California Governor Vetoes Step Therapy Bill

California Governor Vetoes Step Therapy Bill

California Gov. Jerry Brown

California Gov. Jerry Brown has vetoed an assembly bill which would have limited “step-therapy” for pain medication to two drugs before allowing patients to receive other pain medications recommended by their physicians. In his veto letter, Brown said health insurance companies should continue to “have a role” in determining which pain relievers are prescribed.

Calling the veto “terribly disappointing,” sponsor Cynthia Toussaint said AB 369 “gave Governor Brown an excellent opportunity to help the California pain community get treated more quickly and effectively.” Toussaint is the founder of For Grace, a non-profit organization promoting ethical treatment for women in pain.

Existing health insurance policies generally require patients to try and fail as many as five older, less effective and less costly medications before allowing the treatment prescribed by their physician.  The cheapest drugs must “fail first” before doctors can prescribe more costly medications.  This continues — “stepping up” one therapy at a time — until a workable prescription is found.

Critics say step-therapy protocol actually increases health care costs, necessitating emergency room visits and unscheduled hospital admissions. There can also be  lengthy and painful delays, typically 30 days for each medication, before an effective prescription is found.

In his Sept 30 letter to the California State Assembly, the governor said he is “unconvinced that this bill strikes the right balance” between physician discretion and health plan oversight.

“A doctor’s judgment and a health plan’s clinical protocols both have a role in ensuring the prudent prescribing of pain medications,” Gov. Brown wrote. “If current law does not suffice – and I am not certain that it doesn’t — any limitations on the practice of ‘step-therapy’ should better reflect a health plan or insurer’s legitimate role in determining the available steps.”

“Signing it would have been the humane thing to do,” Toussaint responded.  “Over the four years of getting this bill to the Governor’s desk, we expanded its support from strictly Democrats to a bipartisan effort, which in this day and age is no small feat.”

AB 369, authored by Assemblyman Jared Huffman (D-San Rafael), would also have allowed doctors to determine the duration of each step in the required treatments.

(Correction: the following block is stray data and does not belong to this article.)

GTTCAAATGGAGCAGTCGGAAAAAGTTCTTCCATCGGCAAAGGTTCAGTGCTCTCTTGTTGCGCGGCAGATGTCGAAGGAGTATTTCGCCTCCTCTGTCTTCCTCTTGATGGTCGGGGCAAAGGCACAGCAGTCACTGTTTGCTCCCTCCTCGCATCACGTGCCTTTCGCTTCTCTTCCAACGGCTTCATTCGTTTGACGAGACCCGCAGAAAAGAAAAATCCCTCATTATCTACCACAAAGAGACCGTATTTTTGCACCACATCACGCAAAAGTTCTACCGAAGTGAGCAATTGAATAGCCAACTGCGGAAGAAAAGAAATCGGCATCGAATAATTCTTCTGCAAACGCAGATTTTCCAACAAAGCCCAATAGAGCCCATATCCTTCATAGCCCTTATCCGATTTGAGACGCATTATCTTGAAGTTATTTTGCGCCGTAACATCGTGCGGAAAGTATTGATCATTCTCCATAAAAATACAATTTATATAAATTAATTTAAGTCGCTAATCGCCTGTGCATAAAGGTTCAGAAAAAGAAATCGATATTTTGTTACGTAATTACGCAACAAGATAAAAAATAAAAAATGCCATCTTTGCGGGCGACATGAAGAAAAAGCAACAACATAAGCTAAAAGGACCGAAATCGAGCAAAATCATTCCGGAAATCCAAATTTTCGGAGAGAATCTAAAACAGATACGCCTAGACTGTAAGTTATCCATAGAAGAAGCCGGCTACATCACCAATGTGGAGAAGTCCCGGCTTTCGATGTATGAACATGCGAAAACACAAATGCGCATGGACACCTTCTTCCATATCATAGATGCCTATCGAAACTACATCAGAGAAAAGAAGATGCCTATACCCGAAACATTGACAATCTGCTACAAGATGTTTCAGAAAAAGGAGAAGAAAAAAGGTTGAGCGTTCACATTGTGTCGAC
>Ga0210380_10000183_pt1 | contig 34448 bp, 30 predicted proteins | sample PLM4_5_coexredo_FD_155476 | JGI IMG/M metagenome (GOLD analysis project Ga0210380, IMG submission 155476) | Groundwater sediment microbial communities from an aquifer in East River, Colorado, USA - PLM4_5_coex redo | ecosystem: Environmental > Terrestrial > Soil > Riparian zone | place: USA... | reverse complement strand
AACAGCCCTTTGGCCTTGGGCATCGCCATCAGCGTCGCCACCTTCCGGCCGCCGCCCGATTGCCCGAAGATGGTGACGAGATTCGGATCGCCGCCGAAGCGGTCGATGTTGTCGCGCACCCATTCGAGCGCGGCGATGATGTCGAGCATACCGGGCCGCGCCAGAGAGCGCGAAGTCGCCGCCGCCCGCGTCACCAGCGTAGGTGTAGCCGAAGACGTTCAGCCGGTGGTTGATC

Authored by: Rob O'Neil

There are 3 comments for this article
  1. Shannon at 3:12 pm

    I worked hard to get as many people to send letters of support to get this bill passed each time it made it through another level of the legislature. I makes me so angry to see what the Governor said in his veto – he is turning his back on pain patients and jumping into the pocket of the insurance companies!

    Can he really believe that an insurance company bean-counter should have more say about what treatment you can have and for how long you should try it… rather than a physician who has spent years studying and practicing medicine, who knows the patient and how their body responds to treatment? Really?? I would wager that if he needs pain care, he’s not going to have to go through the Step Therapy like us.

    I’m so angry and feel so betrayed. Pain patients are becoming the lepers of this era. Everyone thinks we are dirty and no doctor wants to risk caring for us. I am so fearful that Florida is becoming the model for the rest of the country and I am exhausted from worrying.

    What’s going to happen with AB 369 now? Will Huffman re-introduce it next legislative term or we will wait for a new Governor and hope that he or she actually has a conscience?

    -Shannon

  2. Walt at 6:37 pm

    This is very sad!! this is exactly what we told Dr.Kolodny would happen if PROPS petition were passed, and i will post this email from him below

    “Please read the article I sent you. The concerns about increased liability to docs/pharmacists when prescribing drugs off label are not valid.
    And insurance companies don’t care about on-label or off-label. They care about the cost of the medication. If it’s an expensive med, they sometimes demand that an off-label medicine is used first in a process referred to as step therapy.”

    calling prop out to prove that their proposed label change would create just the above problem everywhere!